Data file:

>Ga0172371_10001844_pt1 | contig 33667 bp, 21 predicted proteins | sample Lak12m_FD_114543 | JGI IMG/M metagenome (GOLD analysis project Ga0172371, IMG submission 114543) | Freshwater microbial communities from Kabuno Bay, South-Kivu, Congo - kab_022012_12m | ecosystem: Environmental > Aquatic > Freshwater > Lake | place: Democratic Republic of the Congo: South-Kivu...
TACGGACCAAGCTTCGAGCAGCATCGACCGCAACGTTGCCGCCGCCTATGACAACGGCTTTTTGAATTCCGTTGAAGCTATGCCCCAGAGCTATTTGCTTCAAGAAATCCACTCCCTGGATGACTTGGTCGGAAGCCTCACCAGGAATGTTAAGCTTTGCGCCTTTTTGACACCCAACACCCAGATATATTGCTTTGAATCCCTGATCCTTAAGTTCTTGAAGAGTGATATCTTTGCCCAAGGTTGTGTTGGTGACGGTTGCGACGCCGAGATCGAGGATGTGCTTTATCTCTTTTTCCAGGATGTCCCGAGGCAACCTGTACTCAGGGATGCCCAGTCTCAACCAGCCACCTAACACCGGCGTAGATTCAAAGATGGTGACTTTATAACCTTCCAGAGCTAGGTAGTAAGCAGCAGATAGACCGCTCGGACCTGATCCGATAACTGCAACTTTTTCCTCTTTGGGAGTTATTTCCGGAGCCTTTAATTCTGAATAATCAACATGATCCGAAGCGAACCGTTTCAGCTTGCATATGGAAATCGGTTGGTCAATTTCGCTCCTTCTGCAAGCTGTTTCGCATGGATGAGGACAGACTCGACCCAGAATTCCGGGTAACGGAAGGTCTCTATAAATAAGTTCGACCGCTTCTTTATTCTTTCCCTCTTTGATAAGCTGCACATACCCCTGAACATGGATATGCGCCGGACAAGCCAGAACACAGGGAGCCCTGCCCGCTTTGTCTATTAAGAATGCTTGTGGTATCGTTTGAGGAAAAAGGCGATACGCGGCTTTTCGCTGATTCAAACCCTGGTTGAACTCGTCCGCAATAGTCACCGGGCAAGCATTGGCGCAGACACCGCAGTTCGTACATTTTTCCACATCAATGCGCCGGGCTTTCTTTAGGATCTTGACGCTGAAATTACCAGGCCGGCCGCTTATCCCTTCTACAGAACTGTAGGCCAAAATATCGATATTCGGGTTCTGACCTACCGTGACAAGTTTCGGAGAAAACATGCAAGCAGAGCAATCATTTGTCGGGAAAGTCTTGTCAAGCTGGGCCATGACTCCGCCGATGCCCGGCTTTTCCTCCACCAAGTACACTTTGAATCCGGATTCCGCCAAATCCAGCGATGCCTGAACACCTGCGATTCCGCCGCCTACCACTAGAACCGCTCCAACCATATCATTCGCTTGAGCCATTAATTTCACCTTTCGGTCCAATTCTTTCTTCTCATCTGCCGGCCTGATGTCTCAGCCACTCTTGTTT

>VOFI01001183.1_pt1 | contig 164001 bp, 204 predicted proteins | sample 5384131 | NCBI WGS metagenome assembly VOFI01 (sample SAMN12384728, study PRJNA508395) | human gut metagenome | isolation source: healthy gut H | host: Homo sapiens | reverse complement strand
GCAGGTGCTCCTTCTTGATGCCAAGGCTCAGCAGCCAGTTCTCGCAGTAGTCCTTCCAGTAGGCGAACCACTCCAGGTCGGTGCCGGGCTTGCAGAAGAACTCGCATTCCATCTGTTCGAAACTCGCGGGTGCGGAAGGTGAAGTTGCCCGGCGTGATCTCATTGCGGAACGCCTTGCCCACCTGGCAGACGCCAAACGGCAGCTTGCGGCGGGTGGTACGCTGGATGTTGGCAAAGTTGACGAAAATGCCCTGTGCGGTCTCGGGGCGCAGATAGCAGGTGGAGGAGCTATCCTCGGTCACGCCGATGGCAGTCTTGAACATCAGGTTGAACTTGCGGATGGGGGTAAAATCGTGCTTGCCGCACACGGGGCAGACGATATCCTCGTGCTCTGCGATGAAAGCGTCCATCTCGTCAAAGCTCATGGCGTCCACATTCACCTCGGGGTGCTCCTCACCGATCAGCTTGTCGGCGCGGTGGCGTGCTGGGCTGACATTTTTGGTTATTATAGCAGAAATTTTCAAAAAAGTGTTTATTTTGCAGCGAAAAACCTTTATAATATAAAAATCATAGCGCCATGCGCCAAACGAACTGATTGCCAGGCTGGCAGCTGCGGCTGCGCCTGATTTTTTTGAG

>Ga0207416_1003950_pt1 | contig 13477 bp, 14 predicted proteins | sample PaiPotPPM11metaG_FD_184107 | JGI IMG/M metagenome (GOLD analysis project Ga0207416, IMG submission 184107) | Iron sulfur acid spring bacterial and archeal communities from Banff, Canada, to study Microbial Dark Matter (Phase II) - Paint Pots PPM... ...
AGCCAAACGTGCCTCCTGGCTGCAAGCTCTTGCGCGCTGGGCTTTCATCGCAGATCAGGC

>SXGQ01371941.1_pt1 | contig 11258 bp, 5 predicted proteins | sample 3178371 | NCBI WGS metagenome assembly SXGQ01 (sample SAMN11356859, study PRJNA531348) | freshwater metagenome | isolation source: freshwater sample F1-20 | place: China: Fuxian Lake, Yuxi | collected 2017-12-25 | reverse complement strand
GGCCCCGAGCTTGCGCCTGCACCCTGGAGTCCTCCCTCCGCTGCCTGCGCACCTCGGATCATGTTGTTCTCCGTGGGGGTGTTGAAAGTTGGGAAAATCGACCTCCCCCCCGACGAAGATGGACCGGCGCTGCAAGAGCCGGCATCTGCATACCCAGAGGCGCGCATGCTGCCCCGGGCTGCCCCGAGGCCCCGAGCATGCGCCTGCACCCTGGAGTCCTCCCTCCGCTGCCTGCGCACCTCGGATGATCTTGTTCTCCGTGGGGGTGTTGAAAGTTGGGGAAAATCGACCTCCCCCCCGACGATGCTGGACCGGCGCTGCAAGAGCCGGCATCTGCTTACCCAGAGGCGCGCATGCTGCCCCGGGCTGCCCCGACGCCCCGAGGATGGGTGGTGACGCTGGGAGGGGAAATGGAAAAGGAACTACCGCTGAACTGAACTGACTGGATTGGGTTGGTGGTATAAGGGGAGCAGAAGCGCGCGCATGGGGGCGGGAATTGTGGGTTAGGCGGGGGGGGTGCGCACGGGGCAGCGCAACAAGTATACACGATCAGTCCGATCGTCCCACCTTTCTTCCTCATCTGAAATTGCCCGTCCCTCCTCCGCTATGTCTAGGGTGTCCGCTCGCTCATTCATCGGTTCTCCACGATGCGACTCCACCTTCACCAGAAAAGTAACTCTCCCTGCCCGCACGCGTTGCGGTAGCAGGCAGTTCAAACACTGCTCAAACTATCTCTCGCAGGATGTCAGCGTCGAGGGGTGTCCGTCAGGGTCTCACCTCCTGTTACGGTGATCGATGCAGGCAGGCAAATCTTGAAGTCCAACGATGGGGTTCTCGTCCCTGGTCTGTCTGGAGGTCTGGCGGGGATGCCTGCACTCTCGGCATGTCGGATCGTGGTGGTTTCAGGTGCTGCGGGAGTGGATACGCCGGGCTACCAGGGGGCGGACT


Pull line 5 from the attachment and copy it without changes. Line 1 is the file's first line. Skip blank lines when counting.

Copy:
>Ga0207416_1003950_pt1 | contig 13477 bp, 14 predicted proteins | sample PaiPotPPM11metaG_FD_184107 | JGI IMG/M metagenome (GOLD analysis project Ga0207416, IMG submission 184107) | Iron sulfur acid spring bacterial and archeal communities from Banff, Canada, to study Microbial Dark Matter (Phase II) - Paint Pots PPM... ...